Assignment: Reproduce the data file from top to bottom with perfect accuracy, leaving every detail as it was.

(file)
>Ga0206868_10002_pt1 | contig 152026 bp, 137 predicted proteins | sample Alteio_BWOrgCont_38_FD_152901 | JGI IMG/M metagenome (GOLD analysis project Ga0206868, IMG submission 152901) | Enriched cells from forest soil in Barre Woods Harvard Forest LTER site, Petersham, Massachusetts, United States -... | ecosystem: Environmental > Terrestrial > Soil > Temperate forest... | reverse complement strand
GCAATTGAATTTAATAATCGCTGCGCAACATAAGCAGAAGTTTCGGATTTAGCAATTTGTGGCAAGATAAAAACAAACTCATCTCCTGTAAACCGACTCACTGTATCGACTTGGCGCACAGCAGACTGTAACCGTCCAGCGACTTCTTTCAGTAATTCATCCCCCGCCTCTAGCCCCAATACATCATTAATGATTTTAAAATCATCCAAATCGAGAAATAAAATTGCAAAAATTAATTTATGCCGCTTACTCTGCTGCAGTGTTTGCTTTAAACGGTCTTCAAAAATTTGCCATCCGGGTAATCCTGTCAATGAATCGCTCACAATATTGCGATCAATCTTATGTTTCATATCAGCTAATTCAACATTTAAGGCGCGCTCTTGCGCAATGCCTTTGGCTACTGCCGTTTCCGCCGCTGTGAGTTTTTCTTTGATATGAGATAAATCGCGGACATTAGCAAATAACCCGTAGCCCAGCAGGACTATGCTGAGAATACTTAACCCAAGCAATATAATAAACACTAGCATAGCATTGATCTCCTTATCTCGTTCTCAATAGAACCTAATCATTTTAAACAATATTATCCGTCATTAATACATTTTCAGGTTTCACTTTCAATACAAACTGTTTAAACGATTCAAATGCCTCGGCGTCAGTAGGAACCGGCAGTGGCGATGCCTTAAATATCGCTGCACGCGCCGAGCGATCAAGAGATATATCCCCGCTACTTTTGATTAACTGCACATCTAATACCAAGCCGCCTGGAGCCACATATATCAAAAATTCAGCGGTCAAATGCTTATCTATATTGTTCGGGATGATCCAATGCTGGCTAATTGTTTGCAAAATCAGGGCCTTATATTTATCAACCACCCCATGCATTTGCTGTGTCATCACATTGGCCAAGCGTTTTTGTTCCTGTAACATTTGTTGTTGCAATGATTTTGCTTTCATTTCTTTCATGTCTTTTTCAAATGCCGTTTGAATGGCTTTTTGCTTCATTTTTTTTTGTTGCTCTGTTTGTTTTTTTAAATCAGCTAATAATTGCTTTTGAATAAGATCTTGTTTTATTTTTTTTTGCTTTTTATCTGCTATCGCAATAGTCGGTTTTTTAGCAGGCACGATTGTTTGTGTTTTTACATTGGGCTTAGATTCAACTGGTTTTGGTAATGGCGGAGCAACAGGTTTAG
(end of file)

>Ga0206868_10002_pt1 | contig 152026 bp, 137 predicted proteins | sample Alteio_BWOrgCont_38_FD_152901 | JGI IMG/M metagenome (GOLD analysis project Ga0206868, IMG submission 152901) | Enriched cells from forest soil in Barre Woods Harvard Forest LTER site, Petersham, Massachusetts, United States -... | ecosystem: Environmental > Terrestrial > Soil > Temperate forest... | reverse complement strand
GCAATTGAATTTAATAATCGCTGCGCAACATAAGCAGAAGTTTCGGATTTAGCAATTTGTGGCAAGATAAAAACAAACTCATCTCCTGTAAACCGACTCACTGTATCGACTTGGCGCACAGCAGACTGTAACCGTCCAGCGACTTCTTTCAGTAATTCATCCCCCGCCTCTAGCCCCAATACATCATTAATGATTTTAAAATCATCCAAATCGAGAAATAAAATTGCAAAAATTAATTTATGCCGCTTACTCTGCTGCAGTGTTTGCTTTAAACGGTCTTCAAAAATTTGCCATCCGGGTAATCCTGTCAATGAATCGCTCACAATATTGCGATCAATCTTATGTTTCATATCAGCTAATTCAACATTTAAGGCGCGCTCTTGCGCAATGCCTTTGGCTACTGCCGTTTCCGCCGCTGTGAGTTTTTCTTTGATATGAGATAAATCGCGGACATTAGCAAATAACCCGTAGCCCAGCAGGACTATGCTGAGAATACTTAACCCAAGCAATATAATAAACACTAGCATAGCATTGATCTCCTTATCTCGTTCTCAATAGAACCTAATCATTTTAAACAATATTATCCGTCATTAATACATTTTCAGGTTTCACTTTCAATACAAACTGTTTAAACGATTCAAATGCCTCGGCGTCAGTAGGAACCGGCAGTGGCGATGCCTTAAATATCGCTGCACGCGCCGAGCGATCAAGAGATATATCCCCGCTACTTTTGATTAACTGCACATCTAATACCAAGCCGCCTGGAGCCACATATATCAAAAATTCAGCGGTCAAATGCTTATCTATATTGTTCGGGATGATCCAATGCTGGCTAATTGTTTGCAAAATCAGGGCCTTATATTTATCAACCACCCCATGCATTTGCTGTGTCATCACATTGGCCAAGCGTTTTTGTTCCTGTAACATTTGTTGTTGCAATGATTTTGCTTTCATTTCTTTCATGTCTTTTTCAAATGCCGTTTGAATGGCTTTTTGCTTCATTTTTTTTTGTTGCTCTGTTTGTTTTTTTAAATCAGCTAATAATTGCTTTTGAATAAGATCTTGTTTTATTTTTTTTTGCTTTTTATCTGCTATCGCAATAGTCGGTTTTTTAGCAGGCACGATTGTTTGTGTTTTTACATTGGGCTTAGATTCAACTGGTTTTGGTAATGGCGGAGCAACAGGTTTAG